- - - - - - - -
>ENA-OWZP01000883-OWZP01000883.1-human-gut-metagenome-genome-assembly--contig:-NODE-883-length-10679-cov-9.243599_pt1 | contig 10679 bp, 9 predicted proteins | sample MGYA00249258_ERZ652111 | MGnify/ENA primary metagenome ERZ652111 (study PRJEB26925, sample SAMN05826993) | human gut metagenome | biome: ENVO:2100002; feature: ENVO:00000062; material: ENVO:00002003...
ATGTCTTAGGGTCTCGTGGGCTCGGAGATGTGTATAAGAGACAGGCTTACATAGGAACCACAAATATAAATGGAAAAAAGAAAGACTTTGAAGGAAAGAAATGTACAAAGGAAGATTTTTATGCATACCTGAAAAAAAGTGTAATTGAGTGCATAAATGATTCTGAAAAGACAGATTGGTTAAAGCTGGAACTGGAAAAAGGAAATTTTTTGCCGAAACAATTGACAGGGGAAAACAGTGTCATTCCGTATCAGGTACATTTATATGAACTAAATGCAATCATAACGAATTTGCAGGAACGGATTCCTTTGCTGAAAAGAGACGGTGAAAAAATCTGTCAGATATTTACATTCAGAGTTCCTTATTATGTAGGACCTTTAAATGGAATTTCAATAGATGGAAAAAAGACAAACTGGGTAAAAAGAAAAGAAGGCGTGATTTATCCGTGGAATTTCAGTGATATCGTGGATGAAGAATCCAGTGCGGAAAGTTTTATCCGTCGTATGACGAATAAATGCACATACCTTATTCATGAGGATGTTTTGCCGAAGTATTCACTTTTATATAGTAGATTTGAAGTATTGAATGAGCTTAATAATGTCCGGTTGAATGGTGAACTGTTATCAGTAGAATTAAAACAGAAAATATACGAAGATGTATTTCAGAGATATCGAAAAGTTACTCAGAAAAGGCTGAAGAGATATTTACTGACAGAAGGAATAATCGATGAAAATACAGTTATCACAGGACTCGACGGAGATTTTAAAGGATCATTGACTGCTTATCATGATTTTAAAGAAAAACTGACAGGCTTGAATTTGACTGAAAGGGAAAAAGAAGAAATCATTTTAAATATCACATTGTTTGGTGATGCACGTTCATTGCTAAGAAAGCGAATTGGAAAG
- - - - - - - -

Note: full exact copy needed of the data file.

>ENA-OWZP01000883-OWZP01000883.1-human-gut-metagenome-genome-assembly--contig:-NODE-883-length-10679-cov-9.243599_pt1 | contig 10679 bp, 9 predicted proteins | sample MGYA00249258_ERZ652111 | MGnify/ENA primary metagenome ERZ652111 (study PRJEB26925, sample SAMN05826993) | human gut metagenome | biome: ENVO:2100002; feature: ENVO:00000062; material: ENVO:00002003...
ATGTCTTAGGGTCTCGTGGGCTCGGAGATGTGTATAAGAGACAGGCTTACATAGGAACCACAAATATAAATGGAAAAAAGAAAGACTTTGAAGGAAAGAAATGTACAAAGGAAGATTTTTATGCATACCTGAAAAAAAGTGTAATTGAGTGCATAAATGATTCTGAAAAGACAGATTGGTTAAAGCTGGAACTGGAAAAAGGAAATTTTTTGCCGAAACAATTGACAGGGGAAAACAGTGTCATTCCGTATCAGGTACATTTATATGAACTAAATGCAATCATAACGAATTTGCAGGAACGGATTCCTTTGCTGAAAAGAGACGGTGAAAAAATCTGTCAGATATTTACATTCAGAGTTCCTTATTATGTAGGACCTTTAAATGGAATTTCAATAGATGGAAAAAAGACAAACTGGGTAAAAAGAAAAGAAGGCGTGATTTATCCGTGGAATTTCAGTGATATCGTGGATGAAGAATCCAGTGCGGAAAGTTTTATCCGTCGTATGACGAATAAATGCACATACCTTATTCATGAGGATGTTTTGCCGAAGTATTCACTTTTATATAGTAGATTTGAAGTATTGAATGAGCTTAATAATGTCCGGTTGAATGGTGAACTGTTATCAGTAGAATTAAAACAGAAAATATACGAAGATGTATTTCAGAGATATCGAAAAGTTACTCAGAAAAGGCTGAAGAGATATTTACTGACAGAAGGAATAATCGATGAAAATACAGTTATCACAGGACTCGACGGAGATTTTAAAGGATCATTGACTGCTTATCATGATTTTAAAGAAAAACTGACAGGCTTGAATTTGACTGAAAGGGAAAAAGAAGAAATCATTTTAAATATCACATTGTTTGGTGATGCACGTTCATTGCTAAGAAAGCGAATTGGAAAG